Bots are computer programs or software applications designed to automatically execute a series of operations. There are useful bots (called good bots) that perform a range of tasks for users, such as:
Crawling websites to index them for search engines and social media channels
Information gathering services that can scour the Web to provide news, data, sports scores, weather reports, job openings and virtually any information that’s online
Credit scoring, identity verification, database queries, CRM & ERP functions and other business needs
On the other hand, bad bots cause harm to websites and online businesses, carrying out operations such as:
Illegally scraping content from websites to publish elsewhere
Third-party scrapers that gather information and content for competitors so that they can fine tune their business strategies
Denial of Service (DoS) attacks that slow down or take out websites and severely impact user experience
Account Takeover attacks that use breached log-in credentials to steal personal information and stored forms of value such as reward points, wallet balances, prepaid vouchers and so on
Botnets are large networks of bots that are orchestrated by a command and control center that instructs them on specific malicious actions, such as Distributed Denial of Service (DDoS) attacks, API abuse, phishing scams, spam emails, ransomware, click fraud and more. A computer infected with malware or viruses can spread the bot infection to other computers to create massive botnets. In most cases, the users of these computers are not aware that their device is a part of a botnet and carrying out malicious activities.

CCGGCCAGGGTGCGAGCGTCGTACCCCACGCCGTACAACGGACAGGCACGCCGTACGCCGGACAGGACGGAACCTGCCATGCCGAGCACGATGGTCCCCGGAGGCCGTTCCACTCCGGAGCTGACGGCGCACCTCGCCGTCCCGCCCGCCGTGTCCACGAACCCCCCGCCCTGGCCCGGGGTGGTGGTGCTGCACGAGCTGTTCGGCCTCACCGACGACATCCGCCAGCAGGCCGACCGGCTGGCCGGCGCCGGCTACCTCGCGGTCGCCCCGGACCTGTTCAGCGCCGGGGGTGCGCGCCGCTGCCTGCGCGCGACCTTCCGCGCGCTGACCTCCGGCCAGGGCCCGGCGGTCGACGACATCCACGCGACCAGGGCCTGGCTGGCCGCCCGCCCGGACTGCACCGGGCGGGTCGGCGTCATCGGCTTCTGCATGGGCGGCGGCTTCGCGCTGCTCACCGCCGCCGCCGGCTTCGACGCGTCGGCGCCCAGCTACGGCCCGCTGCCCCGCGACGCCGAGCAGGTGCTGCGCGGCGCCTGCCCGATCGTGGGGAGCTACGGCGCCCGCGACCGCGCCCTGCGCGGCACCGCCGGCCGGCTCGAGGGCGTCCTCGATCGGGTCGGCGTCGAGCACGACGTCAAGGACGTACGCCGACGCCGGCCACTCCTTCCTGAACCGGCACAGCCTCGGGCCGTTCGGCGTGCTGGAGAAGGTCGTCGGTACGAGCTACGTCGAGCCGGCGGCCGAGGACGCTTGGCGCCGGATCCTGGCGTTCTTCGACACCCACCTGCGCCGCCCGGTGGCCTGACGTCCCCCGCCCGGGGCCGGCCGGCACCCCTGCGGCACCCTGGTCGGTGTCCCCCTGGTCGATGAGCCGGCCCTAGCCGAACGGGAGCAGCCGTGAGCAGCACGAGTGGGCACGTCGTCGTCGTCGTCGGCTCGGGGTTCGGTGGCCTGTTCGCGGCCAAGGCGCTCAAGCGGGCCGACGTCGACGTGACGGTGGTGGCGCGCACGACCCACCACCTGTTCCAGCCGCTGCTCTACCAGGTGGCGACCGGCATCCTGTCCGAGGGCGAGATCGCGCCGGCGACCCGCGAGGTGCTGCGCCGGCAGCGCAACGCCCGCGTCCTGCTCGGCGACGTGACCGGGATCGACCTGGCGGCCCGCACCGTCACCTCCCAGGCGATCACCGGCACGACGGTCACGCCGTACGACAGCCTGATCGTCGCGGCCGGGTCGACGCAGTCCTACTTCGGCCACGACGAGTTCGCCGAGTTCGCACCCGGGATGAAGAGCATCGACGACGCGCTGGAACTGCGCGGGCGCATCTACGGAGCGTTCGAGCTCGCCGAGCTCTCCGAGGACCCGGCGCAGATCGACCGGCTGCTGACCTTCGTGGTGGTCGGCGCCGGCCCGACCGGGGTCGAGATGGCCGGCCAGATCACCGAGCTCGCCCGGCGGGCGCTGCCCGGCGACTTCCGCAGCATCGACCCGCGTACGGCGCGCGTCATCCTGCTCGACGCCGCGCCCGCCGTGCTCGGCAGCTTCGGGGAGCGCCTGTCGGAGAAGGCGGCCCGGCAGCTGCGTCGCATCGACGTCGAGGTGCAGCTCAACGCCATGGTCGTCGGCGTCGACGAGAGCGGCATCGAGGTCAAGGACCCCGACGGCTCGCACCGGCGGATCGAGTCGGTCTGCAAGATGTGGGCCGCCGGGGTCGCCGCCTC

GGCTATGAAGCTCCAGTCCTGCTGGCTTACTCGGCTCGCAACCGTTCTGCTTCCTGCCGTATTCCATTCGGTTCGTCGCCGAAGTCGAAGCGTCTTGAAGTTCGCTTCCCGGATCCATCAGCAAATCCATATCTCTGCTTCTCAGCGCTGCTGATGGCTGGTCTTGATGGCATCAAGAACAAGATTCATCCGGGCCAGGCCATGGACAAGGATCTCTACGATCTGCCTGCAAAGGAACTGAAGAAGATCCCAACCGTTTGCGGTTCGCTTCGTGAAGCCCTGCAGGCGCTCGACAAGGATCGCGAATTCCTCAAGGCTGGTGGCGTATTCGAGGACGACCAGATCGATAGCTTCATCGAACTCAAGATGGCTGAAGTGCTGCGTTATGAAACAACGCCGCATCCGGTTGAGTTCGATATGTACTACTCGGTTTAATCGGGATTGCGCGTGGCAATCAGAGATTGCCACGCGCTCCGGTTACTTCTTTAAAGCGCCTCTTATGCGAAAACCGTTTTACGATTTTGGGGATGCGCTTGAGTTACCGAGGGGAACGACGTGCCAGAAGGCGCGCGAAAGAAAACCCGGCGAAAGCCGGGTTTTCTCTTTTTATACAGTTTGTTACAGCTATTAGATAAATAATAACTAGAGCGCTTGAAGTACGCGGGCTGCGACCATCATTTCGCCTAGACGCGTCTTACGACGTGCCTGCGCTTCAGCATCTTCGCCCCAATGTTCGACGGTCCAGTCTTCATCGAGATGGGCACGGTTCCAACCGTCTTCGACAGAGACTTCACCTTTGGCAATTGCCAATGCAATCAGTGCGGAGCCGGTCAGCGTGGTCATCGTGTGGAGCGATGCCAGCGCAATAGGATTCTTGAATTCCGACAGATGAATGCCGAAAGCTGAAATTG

In most cases, computers become infected and turn into botnets because of weak end-point security. This can be taken care of by having antivirus and malware programs and definitions updated and patched. Computer users should also be educated on the perils of opening unknown attachments and clicking on suspicious executables.
Many enterprises try to devise in-house solutions to detect and block bots, but it’s usually a futile endeavor, not to mention a poor use of time and resources. This is because bot developers are able to evolve their bots and botnets to evade security measures commonly used to block them, including in-house solutions and WAFs. Advanced bots today leverage hijacked residential IP addresses and large datacenters to carry out ‘low and slow’ attacks using large numbers of IP addresses (but just a few hits from each one) to evade detection from systems such as WAFs that rely on IP address blacklists and access control mechanisms. This is why dedicated bot management solutions are considered the best option for enterprises that encounter large volumes of bot traffic.
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